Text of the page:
A Word on Words
In his latest book, author Roy Blount, Jr., puts the English language under the microscope.
Black & White: As a Georgian, were you excited when Jimmy Carter was elected president?
Roy Blount: Yeah, I was sort of astonished and bemused. I just never expected anybody from Georgia to get elected president. I liked Mo Udall in the primaries. But when Carter got nominated, I was for him. I wrote a book called Crackers, which was largely inspired by my surprise that the leader of the free world was, all of a sudden, a white guy from Georgia. When we were watching the nominating convention, my brother-in-law Gerald, who is from east Texas, jumped up and hollered, “We ain’t trash no more!”
You once compared Democratic presidential candidate and philanderer Gary Hart to former Alabama governor Big Jim Folsom because of Folsom’s habit of kissing women on the campaign trail.
I never met Big Jim Folsom, but I heard a lot of good stories about him. Supposedly, he was at an air show with a bunch of French people. The Alabama National Guard had some kind of trick-flying formation. And all of a sudden a bunch of them ran into each other and exploded. There was an awkward pause and Folsom said, “Well, kiss my ass if that ain’t a show.”
Until I found it in Alphabet Juice, I was not familiar with the word “swive.” [Blount writes: "As early as the beginning of the fourteenth century, this was the most common slang term for 'to do it with someone.' It's a good one, too, smoother—might even say more suave—than the F-word."]
“Swive” is a good word, I think. It has a kind of nice force to it. It’s like “swing.” Most of the “sw” words, like “swing and swag and swagger,” are kind of groovy. A word that starts with “f” is often harsh.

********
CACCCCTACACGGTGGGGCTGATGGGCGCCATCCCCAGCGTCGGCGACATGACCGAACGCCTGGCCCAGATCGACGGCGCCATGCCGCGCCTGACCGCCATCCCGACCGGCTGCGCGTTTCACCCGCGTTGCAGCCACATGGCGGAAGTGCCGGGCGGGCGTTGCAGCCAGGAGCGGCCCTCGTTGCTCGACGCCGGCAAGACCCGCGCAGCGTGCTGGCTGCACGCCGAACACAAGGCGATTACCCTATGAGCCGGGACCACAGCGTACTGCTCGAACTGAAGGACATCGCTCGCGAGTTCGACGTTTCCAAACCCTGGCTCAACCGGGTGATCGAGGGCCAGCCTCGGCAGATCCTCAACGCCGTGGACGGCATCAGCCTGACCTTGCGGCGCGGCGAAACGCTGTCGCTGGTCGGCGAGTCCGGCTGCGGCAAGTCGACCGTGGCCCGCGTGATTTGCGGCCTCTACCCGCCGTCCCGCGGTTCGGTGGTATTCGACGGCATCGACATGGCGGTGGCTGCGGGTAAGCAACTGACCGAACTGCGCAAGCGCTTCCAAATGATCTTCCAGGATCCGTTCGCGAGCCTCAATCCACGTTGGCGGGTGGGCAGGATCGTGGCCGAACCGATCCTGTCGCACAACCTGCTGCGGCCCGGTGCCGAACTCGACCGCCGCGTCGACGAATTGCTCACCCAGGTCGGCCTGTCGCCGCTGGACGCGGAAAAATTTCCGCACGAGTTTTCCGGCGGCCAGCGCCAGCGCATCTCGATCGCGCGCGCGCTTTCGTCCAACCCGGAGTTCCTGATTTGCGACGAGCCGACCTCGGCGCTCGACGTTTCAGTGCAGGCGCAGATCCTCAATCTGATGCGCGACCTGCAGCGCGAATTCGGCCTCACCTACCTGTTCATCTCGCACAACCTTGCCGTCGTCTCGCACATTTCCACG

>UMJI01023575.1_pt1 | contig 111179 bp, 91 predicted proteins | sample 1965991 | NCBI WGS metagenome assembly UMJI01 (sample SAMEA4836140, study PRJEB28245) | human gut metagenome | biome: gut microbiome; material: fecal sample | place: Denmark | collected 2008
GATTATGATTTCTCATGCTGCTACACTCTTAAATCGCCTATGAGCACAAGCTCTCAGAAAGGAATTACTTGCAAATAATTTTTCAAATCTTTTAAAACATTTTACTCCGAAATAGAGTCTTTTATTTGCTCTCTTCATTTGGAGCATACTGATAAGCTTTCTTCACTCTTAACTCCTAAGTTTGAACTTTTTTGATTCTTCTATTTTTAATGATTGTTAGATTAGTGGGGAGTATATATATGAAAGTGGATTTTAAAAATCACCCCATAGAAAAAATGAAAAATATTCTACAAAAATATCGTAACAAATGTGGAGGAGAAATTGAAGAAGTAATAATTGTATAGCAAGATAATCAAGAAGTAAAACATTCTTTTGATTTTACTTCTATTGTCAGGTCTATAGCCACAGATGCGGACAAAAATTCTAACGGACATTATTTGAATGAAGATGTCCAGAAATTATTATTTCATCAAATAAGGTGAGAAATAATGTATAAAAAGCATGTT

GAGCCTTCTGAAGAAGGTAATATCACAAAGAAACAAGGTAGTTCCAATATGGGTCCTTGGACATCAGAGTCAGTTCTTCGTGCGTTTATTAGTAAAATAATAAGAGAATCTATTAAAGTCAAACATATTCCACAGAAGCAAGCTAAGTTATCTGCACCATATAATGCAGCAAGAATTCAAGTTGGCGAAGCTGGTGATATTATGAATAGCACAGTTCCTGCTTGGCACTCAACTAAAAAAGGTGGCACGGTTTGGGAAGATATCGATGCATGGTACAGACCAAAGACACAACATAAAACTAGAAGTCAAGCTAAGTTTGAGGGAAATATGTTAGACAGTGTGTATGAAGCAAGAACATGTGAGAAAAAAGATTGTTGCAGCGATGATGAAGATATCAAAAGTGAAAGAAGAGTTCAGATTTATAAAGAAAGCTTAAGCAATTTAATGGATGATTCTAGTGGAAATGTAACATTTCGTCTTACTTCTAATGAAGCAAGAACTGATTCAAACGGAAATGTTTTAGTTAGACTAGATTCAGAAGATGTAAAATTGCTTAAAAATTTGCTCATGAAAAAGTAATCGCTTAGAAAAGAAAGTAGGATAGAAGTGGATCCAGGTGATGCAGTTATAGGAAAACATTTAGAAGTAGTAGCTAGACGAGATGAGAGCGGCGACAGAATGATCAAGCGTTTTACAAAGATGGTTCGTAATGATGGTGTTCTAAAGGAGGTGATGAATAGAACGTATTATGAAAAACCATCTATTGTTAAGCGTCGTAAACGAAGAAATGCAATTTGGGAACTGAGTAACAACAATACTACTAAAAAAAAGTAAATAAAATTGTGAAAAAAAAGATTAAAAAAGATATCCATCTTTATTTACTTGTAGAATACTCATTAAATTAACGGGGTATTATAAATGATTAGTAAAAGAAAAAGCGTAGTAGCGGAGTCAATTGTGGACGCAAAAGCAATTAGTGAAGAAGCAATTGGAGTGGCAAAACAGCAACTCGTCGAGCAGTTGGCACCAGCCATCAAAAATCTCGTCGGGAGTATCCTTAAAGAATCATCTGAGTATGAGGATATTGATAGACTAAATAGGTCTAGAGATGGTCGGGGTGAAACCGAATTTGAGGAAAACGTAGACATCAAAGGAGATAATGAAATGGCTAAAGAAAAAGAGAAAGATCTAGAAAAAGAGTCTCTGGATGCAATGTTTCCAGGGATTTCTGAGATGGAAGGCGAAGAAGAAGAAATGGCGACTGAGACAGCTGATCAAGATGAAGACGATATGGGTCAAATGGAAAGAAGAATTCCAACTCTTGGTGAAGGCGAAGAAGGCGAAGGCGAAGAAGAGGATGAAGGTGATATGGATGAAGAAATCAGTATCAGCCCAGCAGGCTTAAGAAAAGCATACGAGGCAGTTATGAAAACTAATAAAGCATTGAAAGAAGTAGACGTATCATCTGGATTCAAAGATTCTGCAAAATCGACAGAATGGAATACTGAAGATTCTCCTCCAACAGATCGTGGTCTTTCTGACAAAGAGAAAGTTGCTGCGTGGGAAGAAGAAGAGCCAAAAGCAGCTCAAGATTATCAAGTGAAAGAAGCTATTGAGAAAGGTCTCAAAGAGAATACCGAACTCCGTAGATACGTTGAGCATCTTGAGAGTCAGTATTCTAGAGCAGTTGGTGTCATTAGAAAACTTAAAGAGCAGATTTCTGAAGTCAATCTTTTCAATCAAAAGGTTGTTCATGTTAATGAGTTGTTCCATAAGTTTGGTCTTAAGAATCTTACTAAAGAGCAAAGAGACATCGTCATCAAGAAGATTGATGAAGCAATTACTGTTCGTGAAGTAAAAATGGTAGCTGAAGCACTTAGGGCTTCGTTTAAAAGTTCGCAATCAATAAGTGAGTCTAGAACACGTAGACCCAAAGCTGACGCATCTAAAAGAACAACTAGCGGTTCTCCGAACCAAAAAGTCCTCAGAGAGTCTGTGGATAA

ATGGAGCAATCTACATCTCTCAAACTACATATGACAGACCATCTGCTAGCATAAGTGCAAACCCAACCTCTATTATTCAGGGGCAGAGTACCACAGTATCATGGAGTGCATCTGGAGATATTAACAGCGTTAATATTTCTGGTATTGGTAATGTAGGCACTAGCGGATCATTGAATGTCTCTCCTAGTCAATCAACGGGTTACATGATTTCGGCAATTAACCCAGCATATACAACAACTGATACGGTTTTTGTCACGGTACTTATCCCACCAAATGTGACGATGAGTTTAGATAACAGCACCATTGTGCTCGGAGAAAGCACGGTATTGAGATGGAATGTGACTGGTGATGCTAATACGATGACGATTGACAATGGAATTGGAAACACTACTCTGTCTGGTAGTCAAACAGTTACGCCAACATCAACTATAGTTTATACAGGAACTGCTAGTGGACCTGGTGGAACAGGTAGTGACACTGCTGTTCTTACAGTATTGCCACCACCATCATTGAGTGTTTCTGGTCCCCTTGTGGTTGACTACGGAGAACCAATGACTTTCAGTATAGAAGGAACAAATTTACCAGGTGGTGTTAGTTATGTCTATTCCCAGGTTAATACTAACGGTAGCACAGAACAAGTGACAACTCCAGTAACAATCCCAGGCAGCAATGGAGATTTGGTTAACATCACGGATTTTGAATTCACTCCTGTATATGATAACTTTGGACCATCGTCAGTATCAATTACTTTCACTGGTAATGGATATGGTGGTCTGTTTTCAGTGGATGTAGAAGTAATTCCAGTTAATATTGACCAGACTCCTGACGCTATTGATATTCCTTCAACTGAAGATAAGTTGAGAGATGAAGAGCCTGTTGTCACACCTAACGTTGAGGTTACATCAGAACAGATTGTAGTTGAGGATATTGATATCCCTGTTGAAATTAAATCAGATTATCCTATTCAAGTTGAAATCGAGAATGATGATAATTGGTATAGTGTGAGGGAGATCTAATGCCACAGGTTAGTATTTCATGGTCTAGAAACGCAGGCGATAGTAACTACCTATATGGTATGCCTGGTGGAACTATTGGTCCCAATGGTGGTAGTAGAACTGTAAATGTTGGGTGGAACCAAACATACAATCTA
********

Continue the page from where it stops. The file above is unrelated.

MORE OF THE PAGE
You recount film critic Pauline Kael’s review of Reds, where she wrote that Warren Beatty’s character was “pussy-whipped,” and you told her that the New Yorker would never print such a word.
I suggested she change that to “uxorious,” and she just rolled her eyes. [Kael eventually described Beatty's character as "timid."]
Do you recall any particular arguments with editors regarding words you were defending?
I remember I went down to Mansfield, Louisiana, to interview the mother and the football coach of [Major League pitcher] Vida Blue because I was doing a story about him for Sports Illustrated. And I talked to his mother, and then I went and interviewed his old football coach. The coach said, “Well, Vida’s left-handed but if he got in a tight, he could throw with his right.” The editor wanted to change it to: “If he got in a tight ‘spot,’ he could throw with his right.” I said, “No, no, no! It’s got to rhyme!” I finally talked him into it, but he just didn’t see why. [The editor] thought that would be confusing: “Nobody’s going to understand. They would think that we inadvertently left out a word.”
You once wrote: “Rush Limbaugh is like Dom DeLuise trying to do George Wallace.” Have you ever met Limbaugh?
[Laughing] I’d forgotten that, but I’m glad I said it.
No . . . We don’t travel in the same circles. I haven’t listened to Rush in a long time. He reminds me of all these people of my ethnic background that I have, to some extent, justly scorned. In my formative years, I felt embarrassed by all the white Southern men who were holding forth in various mean-spirited and dismissive ways. I realized that I had some kind of connection to that heritage and I needed to just separate myself from it and explain it to some extent and all that. But suddenly, when people like Rush Limbaugh came along, basically saying the same thing—except a little less crudely, I suppose—that really pissed me off.
Do you think Al Franken would make a good senator?
Well, I haven’t been following his race. I know Franken a little bit. It’s strange for a comedian to aspire to be a senator, of course. But [former Republican House Majority Leader] Tom DeLay was an exterminator, wasn’t he? And, I hear, a good one. &
Admission is $35 and includes a signed copy of Alphabet Juice. The evening’s proceeds will benefit WBHM 90.3 radio. The Doubletree Hotel is located at 808 20th Street South; 933-9000.